Majority Of Utah Teachers Getting COVID-19 Vaccine
SALT LAKE CITY, Utah – Utah teachers have overwhelmingly opted to get the COVID-19 vaccine, and many are relieved to have it as they teach in-person classes.
“I guess it feels like we’ve made it around the bend, or at least, we’re starting to,” said Lane Findlay, community relations specialist for Weber School District.
The state moved teachers up on the priority list earlier in the year, and since then, districts have been holding vaccine clinics for teachers and staff members.
KSL contacted the state’s largest school districts to find where they stand on vaccinating teachers:
- Alpine: 75%
- Granite: 68%
- Jordan: 63% (most have already had their second doses)
- Canyons: 73%
- Weber: 56% (includes all staff members)
- Davis: The district has not tracked how many employees were vaccinated but they sent out 11,000 invitations to teachers and staff members)
The vaccine clinics have gone smoothly, for the most part. In Weber County, leaders called in substitutes to cover teacher absences after the second vaccine doses. They had adequate coverage.
Many teacher clinics took part on Fridays so they would have the weekend to recover if needed.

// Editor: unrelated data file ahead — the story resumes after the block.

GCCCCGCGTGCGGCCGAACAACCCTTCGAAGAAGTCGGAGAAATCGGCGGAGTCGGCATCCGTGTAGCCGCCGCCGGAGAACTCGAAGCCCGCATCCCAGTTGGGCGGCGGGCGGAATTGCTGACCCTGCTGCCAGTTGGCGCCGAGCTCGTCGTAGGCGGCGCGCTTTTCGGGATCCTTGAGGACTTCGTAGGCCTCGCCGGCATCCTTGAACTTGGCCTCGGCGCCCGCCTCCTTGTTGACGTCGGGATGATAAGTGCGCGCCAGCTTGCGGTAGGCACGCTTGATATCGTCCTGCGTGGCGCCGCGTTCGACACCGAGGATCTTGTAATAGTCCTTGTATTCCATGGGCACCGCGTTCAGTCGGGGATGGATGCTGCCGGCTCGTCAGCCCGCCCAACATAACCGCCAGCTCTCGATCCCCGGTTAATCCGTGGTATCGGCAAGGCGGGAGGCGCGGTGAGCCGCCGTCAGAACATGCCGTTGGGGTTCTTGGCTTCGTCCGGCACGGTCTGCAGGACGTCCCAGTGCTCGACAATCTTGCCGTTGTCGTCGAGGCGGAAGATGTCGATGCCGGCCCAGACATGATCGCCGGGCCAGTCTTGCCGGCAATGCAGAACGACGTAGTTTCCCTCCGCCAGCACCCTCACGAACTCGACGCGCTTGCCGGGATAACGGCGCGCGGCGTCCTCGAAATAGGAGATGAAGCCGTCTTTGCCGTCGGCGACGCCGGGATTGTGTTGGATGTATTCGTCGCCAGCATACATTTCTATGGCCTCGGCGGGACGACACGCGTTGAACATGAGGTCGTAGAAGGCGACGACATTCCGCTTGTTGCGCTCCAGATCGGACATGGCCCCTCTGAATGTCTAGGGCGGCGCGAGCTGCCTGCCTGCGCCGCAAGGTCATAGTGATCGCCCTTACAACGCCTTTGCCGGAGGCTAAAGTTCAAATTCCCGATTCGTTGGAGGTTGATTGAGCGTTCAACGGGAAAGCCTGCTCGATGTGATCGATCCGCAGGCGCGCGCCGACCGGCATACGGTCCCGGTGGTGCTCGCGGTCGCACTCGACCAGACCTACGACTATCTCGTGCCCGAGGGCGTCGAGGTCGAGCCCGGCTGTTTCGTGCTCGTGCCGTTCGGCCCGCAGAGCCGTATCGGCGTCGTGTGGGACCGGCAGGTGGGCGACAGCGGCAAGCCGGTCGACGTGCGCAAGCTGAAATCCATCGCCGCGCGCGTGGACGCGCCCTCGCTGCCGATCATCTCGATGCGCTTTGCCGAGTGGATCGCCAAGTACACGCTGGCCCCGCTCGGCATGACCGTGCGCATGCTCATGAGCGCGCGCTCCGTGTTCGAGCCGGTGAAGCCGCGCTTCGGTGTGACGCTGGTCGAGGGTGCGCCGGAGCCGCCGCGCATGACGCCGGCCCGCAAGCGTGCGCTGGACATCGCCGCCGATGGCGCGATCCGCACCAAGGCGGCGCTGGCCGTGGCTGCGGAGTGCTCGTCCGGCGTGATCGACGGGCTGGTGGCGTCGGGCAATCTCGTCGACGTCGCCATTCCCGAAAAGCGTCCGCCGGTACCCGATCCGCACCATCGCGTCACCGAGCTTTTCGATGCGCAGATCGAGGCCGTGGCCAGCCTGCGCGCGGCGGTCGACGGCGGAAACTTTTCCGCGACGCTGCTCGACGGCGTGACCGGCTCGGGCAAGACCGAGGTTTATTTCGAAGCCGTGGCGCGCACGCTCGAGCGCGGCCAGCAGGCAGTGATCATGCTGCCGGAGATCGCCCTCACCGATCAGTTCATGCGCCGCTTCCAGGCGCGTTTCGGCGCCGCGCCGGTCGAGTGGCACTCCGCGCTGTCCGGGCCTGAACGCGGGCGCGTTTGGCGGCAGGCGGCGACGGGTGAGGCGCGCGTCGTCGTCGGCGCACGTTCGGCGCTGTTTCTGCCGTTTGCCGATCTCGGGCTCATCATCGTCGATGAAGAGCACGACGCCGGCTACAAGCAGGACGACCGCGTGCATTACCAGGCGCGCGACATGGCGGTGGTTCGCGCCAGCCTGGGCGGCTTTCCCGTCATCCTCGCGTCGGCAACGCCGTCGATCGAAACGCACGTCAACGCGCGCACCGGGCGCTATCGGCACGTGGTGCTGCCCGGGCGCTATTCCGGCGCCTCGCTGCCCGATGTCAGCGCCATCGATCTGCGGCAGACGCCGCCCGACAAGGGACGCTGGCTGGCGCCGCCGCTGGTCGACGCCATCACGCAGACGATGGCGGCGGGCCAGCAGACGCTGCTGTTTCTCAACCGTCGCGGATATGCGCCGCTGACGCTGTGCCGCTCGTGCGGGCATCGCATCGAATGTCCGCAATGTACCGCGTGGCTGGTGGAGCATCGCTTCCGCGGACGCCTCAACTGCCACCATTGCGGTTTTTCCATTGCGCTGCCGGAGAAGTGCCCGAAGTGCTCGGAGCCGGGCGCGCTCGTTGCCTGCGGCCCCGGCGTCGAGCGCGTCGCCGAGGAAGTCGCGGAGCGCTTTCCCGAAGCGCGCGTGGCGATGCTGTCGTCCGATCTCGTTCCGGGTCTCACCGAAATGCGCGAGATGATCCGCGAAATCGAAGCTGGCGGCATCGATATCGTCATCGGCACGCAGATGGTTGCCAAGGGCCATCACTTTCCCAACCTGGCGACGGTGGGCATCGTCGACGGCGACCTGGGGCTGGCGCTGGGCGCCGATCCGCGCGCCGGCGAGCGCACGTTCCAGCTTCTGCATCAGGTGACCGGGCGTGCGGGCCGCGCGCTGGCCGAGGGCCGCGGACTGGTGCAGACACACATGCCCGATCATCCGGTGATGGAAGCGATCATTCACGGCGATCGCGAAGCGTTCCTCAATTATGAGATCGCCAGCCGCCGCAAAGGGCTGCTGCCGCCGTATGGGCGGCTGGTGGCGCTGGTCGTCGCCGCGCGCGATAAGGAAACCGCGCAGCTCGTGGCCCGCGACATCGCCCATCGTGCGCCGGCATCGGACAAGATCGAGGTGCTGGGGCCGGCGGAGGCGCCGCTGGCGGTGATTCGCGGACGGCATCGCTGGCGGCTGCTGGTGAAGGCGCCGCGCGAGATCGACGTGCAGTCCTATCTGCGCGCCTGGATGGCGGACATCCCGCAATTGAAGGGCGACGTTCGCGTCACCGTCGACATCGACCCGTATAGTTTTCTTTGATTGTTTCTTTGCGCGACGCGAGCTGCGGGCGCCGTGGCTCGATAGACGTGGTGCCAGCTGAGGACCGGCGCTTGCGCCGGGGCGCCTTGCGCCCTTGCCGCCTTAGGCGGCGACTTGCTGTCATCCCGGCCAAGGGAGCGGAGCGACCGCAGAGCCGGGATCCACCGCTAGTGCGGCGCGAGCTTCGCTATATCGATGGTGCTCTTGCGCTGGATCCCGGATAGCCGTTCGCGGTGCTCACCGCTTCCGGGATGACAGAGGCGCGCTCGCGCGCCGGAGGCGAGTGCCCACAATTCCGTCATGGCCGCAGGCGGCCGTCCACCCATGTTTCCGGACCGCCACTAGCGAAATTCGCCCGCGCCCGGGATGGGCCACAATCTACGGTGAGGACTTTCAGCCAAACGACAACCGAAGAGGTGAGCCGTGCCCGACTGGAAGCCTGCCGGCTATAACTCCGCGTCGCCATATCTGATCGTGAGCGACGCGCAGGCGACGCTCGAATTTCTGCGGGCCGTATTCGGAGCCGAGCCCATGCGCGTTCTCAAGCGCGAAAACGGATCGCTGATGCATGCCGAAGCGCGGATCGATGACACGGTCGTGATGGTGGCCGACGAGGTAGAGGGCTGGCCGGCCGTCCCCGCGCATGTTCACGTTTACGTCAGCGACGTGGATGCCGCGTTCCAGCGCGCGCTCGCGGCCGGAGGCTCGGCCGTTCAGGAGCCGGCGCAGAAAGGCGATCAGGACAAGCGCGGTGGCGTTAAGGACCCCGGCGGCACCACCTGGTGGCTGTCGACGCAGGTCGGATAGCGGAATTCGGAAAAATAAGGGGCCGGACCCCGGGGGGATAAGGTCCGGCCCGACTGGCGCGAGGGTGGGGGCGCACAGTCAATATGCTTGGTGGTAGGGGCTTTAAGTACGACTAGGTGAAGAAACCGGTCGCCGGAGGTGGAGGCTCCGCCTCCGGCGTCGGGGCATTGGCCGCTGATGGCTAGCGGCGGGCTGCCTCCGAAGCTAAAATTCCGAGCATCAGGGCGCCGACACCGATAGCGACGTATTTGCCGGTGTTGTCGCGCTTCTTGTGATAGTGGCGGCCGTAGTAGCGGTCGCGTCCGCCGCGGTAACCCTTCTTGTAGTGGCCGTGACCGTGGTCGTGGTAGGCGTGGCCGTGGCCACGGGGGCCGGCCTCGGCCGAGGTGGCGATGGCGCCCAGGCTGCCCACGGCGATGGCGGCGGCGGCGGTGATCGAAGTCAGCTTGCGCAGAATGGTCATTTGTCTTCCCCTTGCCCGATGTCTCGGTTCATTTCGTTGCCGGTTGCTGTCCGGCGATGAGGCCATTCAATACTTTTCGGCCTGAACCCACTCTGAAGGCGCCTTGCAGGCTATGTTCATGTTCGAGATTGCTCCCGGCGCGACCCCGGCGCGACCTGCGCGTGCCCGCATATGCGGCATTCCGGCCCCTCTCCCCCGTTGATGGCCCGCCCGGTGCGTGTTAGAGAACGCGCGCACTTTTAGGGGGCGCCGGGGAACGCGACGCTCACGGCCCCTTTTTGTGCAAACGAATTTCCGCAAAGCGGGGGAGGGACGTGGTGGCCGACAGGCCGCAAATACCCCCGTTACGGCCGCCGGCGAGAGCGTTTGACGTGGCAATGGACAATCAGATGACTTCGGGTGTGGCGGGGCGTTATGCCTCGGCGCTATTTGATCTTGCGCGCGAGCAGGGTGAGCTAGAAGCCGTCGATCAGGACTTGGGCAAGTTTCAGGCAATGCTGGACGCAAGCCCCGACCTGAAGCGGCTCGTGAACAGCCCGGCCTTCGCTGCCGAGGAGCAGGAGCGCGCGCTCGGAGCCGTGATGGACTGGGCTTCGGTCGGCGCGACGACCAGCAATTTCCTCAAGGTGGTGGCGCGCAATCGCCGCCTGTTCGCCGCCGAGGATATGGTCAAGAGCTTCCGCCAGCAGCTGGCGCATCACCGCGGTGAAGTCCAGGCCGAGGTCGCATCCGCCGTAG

Findlay said with the vaccines and the state’s “Test to Stay” program, they are hopeful schools will not need to go online for the remainder of the year.
“If we can maintain where we’re at now, we’ll make it through the rest of the school year,” he said. “So there’s optimism.”
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How do I prevent it?
The CDC has some simple recommendations, most of which are the same for preventing other respiratory illnesses or the flu:
- Avoid close contact with people who may be sick
- Avoid touching your face
- Stay home when you are sick
- Cover your cough or sneeze with a tissue and then throw the tissue in the trash
- Wash your hands often with soap and water for at least 20 seconds, especially after going to the bathroom, before eating, and after blowing your nose, coughing or sneezing. Always wash your hands with soap and water if your hands are visibly dirty.
- If soap and water is not readily available, use an alcohol-based hand sanitizer with at least 60% alcohol.
The CDC recommends wearing cloth face coverings in public settings where other social distancing measures are difficult to maintain (e.g., grocery stores and pharmacies), especially in areas of significant community-based transmission.
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